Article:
SILENT WAR #6: I admit, I picked this up in the store the other day by mistake. I’d managed to almost entirely forget that this series existed, having been relatively underwhelmed by the first issue’s story – That Frazer Irving art sure was nice, though – so the fact that this final issue was a relatively taut status-quo changer for the characters (while, in a weird way, protecting the overall status quo for the series; the plot ends as it began, with the Inhumans poised to declare war on humanity, albeit a different kind of war) that made me want to check out the earlier issues to see what I’d missed came as a surprise.
Part of what worked for me about the issue was that it’s easily the most beautiful-looking Marvel book in a long time – Irving’s art is, maybe more than any other artist handling the entire package around these days, made by his intelligent and atmospheric color choices, which manage to make the linework seem more detailed and evocative than it arguably is, and his work in this series manages to entirely convey the alien, off-kilter, claustrophobic tone needed for what turns out to be a political and psychological thriller rather than a rock’em sock’em action book. It’s that tone that piqued by interest in terms of the story of the book; not that I was expecting all out punchin’ hawtness in a book with “Silent” in the title, but there’s an expectation for a book that also contains “War” in its title that was reinforced (for me, at least) by the terrorists-exploding angle of the first issue. It came as a pleasant surprise, in that case, to see that the war in the title really was much quieter than my expectations, and on a much smaller scale – Some more familial and intimate, despite the (these days, almost obligatory) “massive changes” that will inevitably result from it.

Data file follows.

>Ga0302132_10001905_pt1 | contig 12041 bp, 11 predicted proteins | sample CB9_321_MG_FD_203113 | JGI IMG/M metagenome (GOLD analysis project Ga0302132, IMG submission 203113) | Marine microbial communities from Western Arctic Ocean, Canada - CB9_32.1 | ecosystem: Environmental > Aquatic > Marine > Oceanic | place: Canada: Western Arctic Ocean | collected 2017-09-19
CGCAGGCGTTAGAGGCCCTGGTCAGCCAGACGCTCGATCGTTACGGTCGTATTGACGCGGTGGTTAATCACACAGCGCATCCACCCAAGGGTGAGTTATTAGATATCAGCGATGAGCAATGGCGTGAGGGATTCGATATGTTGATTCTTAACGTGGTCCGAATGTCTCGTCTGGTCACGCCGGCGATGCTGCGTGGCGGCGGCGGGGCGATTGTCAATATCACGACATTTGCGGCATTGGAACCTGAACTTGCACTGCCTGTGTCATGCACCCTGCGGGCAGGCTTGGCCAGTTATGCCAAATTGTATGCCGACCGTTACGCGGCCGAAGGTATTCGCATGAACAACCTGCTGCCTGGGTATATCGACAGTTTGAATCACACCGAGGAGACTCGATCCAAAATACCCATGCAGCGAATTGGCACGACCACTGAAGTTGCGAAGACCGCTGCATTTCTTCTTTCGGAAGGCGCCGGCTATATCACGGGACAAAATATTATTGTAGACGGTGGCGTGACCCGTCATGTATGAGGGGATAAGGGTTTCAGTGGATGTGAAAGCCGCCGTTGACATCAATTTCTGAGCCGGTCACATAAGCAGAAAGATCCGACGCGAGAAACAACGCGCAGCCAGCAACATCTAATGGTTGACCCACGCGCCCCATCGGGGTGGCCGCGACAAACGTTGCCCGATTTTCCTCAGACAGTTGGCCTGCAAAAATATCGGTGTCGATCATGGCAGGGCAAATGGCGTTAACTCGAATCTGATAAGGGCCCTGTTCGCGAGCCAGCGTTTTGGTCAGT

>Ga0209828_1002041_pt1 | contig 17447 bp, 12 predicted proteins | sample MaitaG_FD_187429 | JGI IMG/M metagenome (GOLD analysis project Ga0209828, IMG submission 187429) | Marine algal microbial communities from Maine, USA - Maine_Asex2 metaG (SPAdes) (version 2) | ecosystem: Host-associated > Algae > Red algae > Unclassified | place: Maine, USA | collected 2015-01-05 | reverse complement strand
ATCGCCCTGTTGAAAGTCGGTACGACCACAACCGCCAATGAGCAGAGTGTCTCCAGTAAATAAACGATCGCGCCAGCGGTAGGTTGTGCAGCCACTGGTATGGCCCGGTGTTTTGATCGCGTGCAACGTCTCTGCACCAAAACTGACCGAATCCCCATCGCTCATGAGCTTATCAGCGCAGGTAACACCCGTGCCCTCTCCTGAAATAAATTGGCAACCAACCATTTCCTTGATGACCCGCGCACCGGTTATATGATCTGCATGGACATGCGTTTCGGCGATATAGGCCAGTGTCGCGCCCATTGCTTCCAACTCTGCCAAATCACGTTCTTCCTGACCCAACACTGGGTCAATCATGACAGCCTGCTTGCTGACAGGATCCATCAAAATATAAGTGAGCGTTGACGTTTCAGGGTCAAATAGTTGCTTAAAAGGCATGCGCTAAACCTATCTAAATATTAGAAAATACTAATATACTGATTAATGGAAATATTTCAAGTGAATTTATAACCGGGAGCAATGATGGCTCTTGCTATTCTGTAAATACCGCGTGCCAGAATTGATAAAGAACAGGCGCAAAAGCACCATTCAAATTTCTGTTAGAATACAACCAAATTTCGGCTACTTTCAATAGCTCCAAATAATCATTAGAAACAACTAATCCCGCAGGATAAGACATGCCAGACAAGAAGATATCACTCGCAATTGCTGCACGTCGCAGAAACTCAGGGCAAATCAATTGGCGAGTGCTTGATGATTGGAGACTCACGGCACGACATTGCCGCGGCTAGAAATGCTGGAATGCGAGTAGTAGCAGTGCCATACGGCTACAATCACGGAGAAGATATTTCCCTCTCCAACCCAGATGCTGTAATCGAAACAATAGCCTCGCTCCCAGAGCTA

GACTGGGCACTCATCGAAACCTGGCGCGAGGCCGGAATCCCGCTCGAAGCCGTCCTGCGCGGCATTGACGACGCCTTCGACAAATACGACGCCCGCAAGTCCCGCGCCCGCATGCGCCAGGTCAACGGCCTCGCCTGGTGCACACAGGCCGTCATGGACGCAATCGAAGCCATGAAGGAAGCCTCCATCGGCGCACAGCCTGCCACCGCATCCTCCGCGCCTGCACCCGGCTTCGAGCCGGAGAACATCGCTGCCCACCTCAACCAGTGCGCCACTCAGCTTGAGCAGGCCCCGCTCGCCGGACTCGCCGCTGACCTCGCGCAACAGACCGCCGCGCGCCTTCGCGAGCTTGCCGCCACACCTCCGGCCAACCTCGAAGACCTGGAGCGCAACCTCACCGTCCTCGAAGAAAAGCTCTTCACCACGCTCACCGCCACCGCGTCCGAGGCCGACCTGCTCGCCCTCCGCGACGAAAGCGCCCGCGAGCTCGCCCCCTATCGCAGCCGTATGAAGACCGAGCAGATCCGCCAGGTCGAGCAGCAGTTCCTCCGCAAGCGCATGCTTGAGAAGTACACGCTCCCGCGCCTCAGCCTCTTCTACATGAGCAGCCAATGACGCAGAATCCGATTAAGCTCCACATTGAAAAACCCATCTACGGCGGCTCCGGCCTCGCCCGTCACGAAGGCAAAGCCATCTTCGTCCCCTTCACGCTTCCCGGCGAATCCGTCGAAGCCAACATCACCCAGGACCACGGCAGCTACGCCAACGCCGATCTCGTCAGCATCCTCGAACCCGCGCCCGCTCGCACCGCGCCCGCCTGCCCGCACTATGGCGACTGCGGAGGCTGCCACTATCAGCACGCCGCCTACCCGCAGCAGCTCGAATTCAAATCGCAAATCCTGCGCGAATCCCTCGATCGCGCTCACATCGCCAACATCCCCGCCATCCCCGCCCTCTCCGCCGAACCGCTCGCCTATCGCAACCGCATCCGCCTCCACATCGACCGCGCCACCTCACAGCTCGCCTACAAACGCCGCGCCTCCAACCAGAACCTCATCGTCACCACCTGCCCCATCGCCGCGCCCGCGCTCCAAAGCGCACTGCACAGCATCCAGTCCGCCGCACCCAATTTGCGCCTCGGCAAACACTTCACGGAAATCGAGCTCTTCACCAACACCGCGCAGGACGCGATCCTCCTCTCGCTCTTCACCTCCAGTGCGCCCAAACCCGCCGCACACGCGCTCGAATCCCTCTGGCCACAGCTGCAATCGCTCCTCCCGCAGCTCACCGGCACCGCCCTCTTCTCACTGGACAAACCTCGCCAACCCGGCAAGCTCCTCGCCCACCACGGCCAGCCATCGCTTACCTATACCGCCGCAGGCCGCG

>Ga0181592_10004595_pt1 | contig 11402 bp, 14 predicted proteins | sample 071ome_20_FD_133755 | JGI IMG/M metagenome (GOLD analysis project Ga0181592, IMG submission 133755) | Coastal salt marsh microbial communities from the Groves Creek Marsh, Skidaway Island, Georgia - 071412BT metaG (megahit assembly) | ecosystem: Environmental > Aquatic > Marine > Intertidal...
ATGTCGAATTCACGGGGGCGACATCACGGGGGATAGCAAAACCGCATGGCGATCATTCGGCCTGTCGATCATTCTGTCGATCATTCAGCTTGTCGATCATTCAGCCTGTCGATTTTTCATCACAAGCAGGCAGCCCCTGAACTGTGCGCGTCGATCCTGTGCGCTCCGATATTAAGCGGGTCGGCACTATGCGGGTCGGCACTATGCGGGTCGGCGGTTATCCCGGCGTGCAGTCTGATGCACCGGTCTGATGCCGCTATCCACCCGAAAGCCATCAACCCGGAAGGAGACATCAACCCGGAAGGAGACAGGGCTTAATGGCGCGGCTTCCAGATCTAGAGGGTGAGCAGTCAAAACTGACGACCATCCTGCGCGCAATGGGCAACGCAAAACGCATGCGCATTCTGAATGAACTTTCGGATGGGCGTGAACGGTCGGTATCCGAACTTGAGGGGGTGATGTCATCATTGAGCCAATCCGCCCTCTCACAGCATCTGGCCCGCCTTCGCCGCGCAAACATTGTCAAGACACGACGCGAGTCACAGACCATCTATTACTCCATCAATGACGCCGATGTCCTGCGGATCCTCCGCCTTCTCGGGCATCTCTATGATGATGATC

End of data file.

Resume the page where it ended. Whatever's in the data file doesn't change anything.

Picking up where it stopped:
Something that stuck with me once I’d finished the issue – and something almost separate to the issue itself, as Good as it was – was the way in which the Marvel Universe these days is all about fear. You could, and I’m sure that Joe Quesada and others will if pressed, argue that that’s almost traditional for the publisher and the characters, but right now, any sense of wonder or awe has been replaced by a sense of terror and threat: We have Atlantis launching sleeper cell terrorist attacks, we have the Inhumans declaring war on humanity and wanting to take over the world, we have mutantkind facing extinction and infighting, America becoming a police state because superheroes might accidentally blow up a school full of kids, and by the way, your best friend or anyone you know might be an alien invader undercover. There’s an incredible and depressing lack of openness to “the other” in Marvel’s books, these days; nothing is seen as new or different or unusual in a good sense, because everything that isn’t “us” is a threat (as opposed to even being a potential threat). Whatever happened to the days of The Impossible Man appearing and aliens being goofy nuisances? Or Spider-Man being misunderstood and really a good guy, not a public menace, you know? There used to be a time where it was awesome (in both senses of the world) that there was a race of superhumans living on the moon, instead of it being another band of people who want to kill us. Yes, there are a few exceptions (Iron Fist and Fantastic Four come to mind), but overall: Is it really post-9/11, post-Afghanistan invasion and post-Iraq civil war insularism informing what the Marvel writers are coming up with, or something else? And, either way, is there any way that optimism and, well, good fun could come back to these characters again?